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BARRY DOCK ENGLISH BAPTIST…

"JOHN BULL AND HIS ODDITIES."|

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"JOHN BULL AND HIS ODDITIES." There was, unfortunately, not a large attend- ance on Monday evening at the lecture delivered by the Rev David Davies on The Whims and Oddities of John Bull." In the absence of Mr Gwyn Morris, the chair was occupied by the Rev T. Pandy John, the pastor of the church. Mr Davies, in the course of an excellent lecture, said the name John Bull was given to the British nation by the humorous Scotchman, John Arbothnot, in the time of George I., 107 years ago. Little did he realise at the time that the designa- tion would cling to the nation. In the various caricatures John Bull was shown in many attitudes, but he was oftener on his knees than the papers gave him credit for, and realised that there was One mightier than he. The British nation allowed itself to be caricatured as no other nation did. As represented by Punch, which owed its origin to a Welsh villager, John was the best- fed man in the world, therefore at Christmas time, in proportion to other countries, he consumed far more beef and poultry. England could colonise as no other country could, because the Government of the people was of a more righteous character than that of any other nation on God's earth. (Hear, hear). One of the failings of John Bull, however, was that his wine cellar was the largest in the world. Many doctors were to blame for this, because they recommended alcoholic liquors for medicinal purposes but now he (the lecturer) was glad to say that medical science was so far advanced that alcoholic beverages were no longer a necessity for any ailment. John Bull was like- wise a great lover of force, and was oftener more forcible than persuasive in his arguments, and here his Celtic origin made itself manifest, more particularly as regards the Welsh and Irish con- stituents of the nation, who were always fond of a row. In referring to the recent Peace Treaty between Briton and Boer, Mr Davies said the rejoicing were indeed Peace rejoicings, being very expressive and characteristic of the national senti- ment, and were the leaders of the enemy to visit this country they would be most cordially received by the whole of tlrS people, (Hear, hear). John Bull was not a lover of injustice, and behind his many failings was the rock of principle, the love of God and of man. (Cheers).—The lecture closed with the singing of a hymn, and the pronounce- ment of the benediction.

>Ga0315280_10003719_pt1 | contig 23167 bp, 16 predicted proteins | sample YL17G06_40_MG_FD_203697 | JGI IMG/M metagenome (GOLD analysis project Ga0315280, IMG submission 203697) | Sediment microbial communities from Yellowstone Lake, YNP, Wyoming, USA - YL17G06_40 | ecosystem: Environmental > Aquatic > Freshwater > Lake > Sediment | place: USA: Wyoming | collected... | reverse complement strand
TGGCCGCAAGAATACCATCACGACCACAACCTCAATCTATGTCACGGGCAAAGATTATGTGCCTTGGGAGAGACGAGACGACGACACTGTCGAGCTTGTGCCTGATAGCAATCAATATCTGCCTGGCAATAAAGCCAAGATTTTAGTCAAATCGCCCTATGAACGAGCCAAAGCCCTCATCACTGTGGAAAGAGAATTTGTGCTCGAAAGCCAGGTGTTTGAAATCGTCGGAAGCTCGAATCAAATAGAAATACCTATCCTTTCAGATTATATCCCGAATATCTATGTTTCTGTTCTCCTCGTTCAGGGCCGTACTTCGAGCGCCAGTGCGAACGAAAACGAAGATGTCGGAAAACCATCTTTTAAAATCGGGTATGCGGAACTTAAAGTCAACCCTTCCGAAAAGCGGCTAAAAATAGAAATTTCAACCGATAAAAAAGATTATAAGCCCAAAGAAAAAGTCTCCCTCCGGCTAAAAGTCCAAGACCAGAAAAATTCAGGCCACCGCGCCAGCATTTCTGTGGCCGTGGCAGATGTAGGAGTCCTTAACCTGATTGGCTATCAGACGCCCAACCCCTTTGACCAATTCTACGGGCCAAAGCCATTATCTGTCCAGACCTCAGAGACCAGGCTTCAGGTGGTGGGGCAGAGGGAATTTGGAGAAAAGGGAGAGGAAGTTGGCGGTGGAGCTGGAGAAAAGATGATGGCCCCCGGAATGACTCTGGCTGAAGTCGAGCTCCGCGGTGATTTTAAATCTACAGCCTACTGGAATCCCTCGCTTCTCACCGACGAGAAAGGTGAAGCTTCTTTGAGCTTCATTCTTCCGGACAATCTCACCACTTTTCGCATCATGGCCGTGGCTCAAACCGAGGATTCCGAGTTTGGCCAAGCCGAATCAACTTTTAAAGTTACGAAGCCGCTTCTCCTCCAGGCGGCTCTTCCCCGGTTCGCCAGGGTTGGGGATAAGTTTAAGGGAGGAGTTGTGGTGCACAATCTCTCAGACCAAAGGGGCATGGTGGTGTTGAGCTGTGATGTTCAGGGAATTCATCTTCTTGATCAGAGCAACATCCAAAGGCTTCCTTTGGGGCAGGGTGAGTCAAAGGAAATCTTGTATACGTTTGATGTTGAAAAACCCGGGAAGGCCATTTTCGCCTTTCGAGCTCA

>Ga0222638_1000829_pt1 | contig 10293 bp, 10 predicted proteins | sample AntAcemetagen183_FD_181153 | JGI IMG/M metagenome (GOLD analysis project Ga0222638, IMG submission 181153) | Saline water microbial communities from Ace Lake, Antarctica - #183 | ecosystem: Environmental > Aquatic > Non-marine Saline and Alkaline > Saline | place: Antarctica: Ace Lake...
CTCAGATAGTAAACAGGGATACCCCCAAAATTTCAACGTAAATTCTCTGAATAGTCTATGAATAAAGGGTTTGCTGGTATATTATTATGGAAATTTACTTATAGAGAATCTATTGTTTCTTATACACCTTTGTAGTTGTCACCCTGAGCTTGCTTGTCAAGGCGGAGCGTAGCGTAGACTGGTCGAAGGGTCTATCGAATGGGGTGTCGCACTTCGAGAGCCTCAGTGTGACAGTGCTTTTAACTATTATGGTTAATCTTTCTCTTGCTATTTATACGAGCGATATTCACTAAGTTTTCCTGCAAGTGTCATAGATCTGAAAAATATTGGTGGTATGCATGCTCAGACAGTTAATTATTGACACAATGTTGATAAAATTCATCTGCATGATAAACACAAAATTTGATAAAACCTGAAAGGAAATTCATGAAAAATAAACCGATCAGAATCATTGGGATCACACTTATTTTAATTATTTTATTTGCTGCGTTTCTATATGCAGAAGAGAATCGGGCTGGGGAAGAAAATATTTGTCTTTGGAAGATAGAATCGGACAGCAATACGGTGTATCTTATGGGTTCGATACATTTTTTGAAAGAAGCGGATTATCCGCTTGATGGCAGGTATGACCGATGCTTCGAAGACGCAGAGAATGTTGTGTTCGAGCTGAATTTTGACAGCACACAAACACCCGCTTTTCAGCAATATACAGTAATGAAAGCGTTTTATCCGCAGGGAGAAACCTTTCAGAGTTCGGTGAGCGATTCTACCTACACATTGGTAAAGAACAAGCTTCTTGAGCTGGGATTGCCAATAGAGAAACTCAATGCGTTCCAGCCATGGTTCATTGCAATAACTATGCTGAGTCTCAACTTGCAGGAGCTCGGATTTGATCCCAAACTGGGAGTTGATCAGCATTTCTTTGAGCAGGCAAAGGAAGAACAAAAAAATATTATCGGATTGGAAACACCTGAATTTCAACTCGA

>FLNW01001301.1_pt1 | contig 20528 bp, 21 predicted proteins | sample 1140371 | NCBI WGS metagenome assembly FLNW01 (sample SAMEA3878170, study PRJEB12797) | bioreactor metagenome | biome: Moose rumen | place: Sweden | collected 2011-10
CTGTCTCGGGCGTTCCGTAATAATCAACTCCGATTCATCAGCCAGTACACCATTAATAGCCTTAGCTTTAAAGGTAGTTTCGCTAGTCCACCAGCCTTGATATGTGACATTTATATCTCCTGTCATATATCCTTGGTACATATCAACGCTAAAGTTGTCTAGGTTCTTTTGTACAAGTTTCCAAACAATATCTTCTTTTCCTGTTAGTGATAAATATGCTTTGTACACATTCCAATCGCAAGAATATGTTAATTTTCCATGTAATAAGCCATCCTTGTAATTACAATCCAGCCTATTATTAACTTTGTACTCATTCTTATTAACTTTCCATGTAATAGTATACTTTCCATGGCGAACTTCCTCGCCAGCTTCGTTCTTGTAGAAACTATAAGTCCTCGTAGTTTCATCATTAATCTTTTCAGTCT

ENTERTAINMENT.

SHALL NOT FAIL.

VICAR FILLINGHAM AND HIS BISHOP.

BASEBALL.!

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